Why are kids taught in public schools to believe in next to impossible chance, rather than God?

page: 4
15
<< 1  2  3    5  6  7 >>

log in

join

posted on Jul, 14 2011 @ 10:47 PM
link   

Originally posted by Annee

Originally posted by Daughter2
it does seem they are teaching children to exclude all religious/spiritual explanations for life.


YES!!! Absolutely!!!!!!!!!!!!

We are a secular nation. Public schools should never bring God of any kind into their teachings.

EVER!!!!!!!!!!!!!!!!!!!!!


Really, so they can never teach a comparative religion class? Children should be taught about religions and cultures. They should also be taught how mainstream science views data and how people based on their own personal experiences and beliefs view data. (BTW - the view there is God is also a spiritual belief system).

I'm not saying they should teach what religion or belief is correct, they should just teach about these beliefs.
Even more so with all this new stuff coming out in physics which almost merges with spiritual teachings.




posted on Jul, 14 2011 @ 10:51 PM
link   

Originally posted by Daughter2

Originally posted by Annee

Originally posted by Daughter2
it does seem they are teaching children to exclude all religious/spiritual explanations for life.


YES!!! Absolutely!!!!!!!!!!!!

We are a secular nation. Public schools should never bring God of any kind into their teachings.

EVER!!!!!!!!!!!!!!!!!!!!!


Really, so they can never teach a comparative religion class?


Absolutely NOT!!!!!!!!!!!!!!!!!!

Comparative religion could be an elective class maybe at high school level.

But NEVER a standard class every student must take.



posted on Jul, 14 2011 @ 10:53 PM
link   

Originally posted by TupacShakur

Why are kids taught in public schools to believe in next to impossible chance, rather than God?


Impossible chance, really? Do you understand how incredibly massive the universe is? In our galaxy alone, there are over 100 billion stars. In the observable universe, there are estimated to be hundreds of billions and even trillions of galaxies. Evidence has recently surfaced indicating that parallel universes might even exist. So if there are an incomprehensible amount of stars in the universe, do you really think it's impossible?

Over billions of years, the right chemicals are bound to form given the ideal planetary conditions. The planet has to be the right distance from the sun so that the oceans won't boil or freeze, it has to have an iron core and magnetic field that will deflect charged particles from the sun, and an atmosphere. Over millions, even billions of years, with thousands of asteroids and comets slamming into the planet, the right chemicals eventually will form by sheer chance, setting the stage for single-celled organisms to evolve into the life-forms we are today.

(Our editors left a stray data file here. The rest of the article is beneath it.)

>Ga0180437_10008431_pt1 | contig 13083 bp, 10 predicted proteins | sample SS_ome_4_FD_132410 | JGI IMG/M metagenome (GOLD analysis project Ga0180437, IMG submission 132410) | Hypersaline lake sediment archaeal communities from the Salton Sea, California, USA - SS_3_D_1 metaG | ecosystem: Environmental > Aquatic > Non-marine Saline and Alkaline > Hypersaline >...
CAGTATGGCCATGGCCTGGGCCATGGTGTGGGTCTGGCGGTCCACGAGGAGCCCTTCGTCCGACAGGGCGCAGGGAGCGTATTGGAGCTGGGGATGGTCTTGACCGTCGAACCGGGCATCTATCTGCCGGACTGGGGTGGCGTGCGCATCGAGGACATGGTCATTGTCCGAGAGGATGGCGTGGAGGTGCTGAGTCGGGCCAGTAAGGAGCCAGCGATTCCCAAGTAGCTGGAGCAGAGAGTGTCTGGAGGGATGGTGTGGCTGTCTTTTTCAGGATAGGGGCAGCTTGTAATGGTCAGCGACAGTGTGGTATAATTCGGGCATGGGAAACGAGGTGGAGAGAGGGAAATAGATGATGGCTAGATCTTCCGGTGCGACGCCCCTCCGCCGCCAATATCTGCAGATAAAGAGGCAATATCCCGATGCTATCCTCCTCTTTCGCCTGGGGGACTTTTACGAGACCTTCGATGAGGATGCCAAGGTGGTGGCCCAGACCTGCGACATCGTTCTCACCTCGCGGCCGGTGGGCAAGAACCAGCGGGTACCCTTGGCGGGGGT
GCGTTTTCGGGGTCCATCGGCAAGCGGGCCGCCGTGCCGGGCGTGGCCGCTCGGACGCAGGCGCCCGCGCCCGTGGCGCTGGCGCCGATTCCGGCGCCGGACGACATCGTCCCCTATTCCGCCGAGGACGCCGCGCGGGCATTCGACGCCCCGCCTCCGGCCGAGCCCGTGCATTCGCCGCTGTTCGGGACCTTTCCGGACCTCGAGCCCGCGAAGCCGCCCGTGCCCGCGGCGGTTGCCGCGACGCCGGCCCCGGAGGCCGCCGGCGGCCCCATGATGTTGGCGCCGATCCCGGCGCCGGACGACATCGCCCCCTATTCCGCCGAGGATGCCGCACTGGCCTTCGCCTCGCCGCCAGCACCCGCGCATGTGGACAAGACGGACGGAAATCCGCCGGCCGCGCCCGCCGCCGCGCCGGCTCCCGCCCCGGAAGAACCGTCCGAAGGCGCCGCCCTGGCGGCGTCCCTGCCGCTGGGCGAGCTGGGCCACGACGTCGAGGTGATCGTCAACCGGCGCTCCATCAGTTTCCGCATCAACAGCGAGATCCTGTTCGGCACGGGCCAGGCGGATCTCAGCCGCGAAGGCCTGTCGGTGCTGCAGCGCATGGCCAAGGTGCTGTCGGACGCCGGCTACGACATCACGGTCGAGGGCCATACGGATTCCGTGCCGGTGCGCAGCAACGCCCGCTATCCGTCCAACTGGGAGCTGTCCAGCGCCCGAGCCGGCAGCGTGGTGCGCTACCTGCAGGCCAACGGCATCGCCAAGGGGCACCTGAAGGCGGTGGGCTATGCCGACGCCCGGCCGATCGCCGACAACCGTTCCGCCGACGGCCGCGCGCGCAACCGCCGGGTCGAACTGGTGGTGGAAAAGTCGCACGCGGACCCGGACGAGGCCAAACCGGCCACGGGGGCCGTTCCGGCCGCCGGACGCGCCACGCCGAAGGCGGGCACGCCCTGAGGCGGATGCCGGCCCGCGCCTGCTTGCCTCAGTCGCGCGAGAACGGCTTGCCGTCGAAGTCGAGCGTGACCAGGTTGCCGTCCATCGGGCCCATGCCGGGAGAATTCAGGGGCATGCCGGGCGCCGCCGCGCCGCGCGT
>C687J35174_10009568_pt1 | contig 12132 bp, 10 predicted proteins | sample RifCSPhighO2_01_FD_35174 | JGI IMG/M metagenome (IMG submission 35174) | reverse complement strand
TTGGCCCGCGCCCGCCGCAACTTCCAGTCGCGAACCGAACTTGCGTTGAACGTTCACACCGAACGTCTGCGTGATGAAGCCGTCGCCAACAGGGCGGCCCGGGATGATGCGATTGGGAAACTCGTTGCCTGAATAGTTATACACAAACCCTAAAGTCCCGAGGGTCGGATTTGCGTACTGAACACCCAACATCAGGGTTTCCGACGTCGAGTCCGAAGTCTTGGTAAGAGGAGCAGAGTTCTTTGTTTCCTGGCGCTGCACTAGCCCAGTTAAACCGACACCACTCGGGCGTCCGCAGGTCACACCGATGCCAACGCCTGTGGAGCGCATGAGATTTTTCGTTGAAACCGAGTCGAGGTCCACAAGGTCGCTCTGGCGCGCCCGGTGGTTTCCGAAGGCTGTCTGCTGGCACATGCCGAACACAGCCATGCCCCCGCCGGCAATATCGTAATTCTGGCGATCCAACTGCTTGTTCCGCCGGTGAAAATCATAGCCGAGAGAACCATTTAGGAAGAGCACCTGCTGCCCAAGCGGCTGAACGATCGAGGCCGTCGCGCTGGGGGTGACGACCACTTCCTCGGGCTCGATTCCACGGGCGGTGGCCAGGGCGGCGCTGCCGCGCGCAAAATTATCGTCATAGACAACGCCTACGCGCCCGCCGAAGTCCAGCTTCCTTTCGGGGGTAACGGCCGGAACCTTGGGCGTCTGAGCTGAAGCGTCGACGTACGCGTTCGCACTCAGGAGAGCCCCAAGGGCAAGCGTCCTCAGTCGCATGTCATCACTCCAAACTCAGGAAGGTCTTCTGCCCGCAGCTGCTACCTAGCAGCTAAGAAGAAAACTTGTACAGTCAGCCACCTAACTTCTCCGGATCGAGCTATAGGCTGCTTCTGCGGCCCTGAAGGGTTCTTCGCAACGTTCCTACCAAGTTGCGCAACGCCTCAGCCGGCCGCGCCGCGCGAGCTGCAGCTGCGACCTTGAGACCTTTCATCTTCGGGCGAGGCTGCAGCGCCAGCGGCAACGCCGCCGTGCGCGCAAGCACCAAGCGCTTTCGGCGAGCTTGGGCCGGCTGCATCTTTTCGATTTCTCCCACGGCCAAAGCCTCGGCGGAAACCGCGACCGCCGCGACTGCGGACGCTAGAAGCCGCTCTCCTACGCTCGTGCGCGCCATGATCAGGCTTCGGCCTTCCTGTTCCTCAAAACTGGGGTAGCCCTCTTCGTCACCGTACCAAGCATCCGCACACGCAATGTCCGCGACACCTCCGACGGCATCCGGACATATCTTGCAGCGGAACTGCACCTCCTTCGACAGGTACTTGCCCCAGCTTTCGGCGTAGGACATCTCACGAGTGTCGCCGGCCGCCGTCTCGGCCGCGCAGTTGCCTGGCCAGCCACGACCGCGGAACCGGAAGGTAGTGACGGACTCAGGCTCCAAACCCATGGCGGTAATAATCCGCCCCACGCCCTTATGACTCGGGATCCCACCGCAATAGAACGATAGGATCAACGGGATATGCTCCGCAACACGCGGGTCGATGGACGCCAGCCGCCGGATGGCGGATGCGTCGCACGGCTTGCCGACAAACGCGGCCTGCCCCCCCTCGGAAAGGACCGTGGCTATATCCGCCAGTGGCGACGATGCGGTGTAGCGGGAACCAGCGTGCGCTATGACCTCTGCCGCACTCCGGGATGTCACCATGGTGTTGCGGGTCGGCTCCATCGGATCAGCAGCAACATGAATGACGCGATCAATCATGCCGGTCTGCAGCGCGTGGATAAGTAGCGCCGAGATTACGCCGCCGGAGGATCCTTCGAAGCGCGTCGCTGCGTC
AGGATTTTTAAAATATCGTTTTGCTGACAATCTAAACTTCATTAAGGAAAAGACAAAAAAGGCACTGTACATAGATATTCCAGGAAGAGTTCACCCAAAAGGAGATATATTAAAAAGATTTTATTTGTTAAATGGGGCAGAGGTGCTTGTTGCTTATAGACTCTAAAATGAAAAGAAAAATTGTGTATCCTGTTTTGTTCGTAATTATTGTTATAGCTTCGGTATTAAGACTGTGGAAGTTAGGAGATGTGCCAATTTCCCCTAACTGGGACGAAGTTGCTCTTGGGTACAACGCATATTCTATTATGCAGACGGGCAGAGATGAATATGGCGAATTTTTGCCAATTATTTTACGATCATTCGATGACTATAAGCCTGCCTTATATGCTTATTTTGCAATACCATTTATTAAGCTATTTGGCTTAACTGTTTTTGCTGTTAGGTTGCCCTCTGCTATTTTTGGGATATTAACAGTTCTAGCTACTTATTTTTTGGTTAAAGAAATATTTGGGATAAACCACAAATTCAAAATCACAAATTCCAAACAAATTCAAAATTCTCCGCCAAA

It's not impossible, because it happened.
edit on 14-7-2011 by TupacShakur because: To edit my post

Calm down. I said "next to impossible". You did leave out a massive amount of events that have to be just right, for life to come together. Not to mention we know of no instance where life has come together, except this one.



posted on Jul, 14 2011 @ 10:55 PM
link   
Whilst Christian parents have seen Christ relegated to the most popular name used when Cussing, Islamists and Jewish parents see their God promoted and their childs right to pray pathologically enforced.

Is this coincidence?

Only to the blind.



posted on Jul, 14 2011 @ 11:02 PM
link   
reply to post by addygrace
 




Calm down. I said "next to impossible". You did leave out a massive amount of events that have to be just right, for life to come together.
Hey man, believe me I'm calm. Regardless of everything I left out, the universe is so massive that over a period of billions of years, it's bound to happen somewhere.


Not to mention we know of no instance where life has come together, except this one.
"Absence of evidence is not evidence of absence." --Carl Sagan.

We haven't discovered life yet, you're right, but tell me, what percentage of the observable universe has man explored? What percentage of our own galaxy has man explored? What percentage of our own solar system has man explored?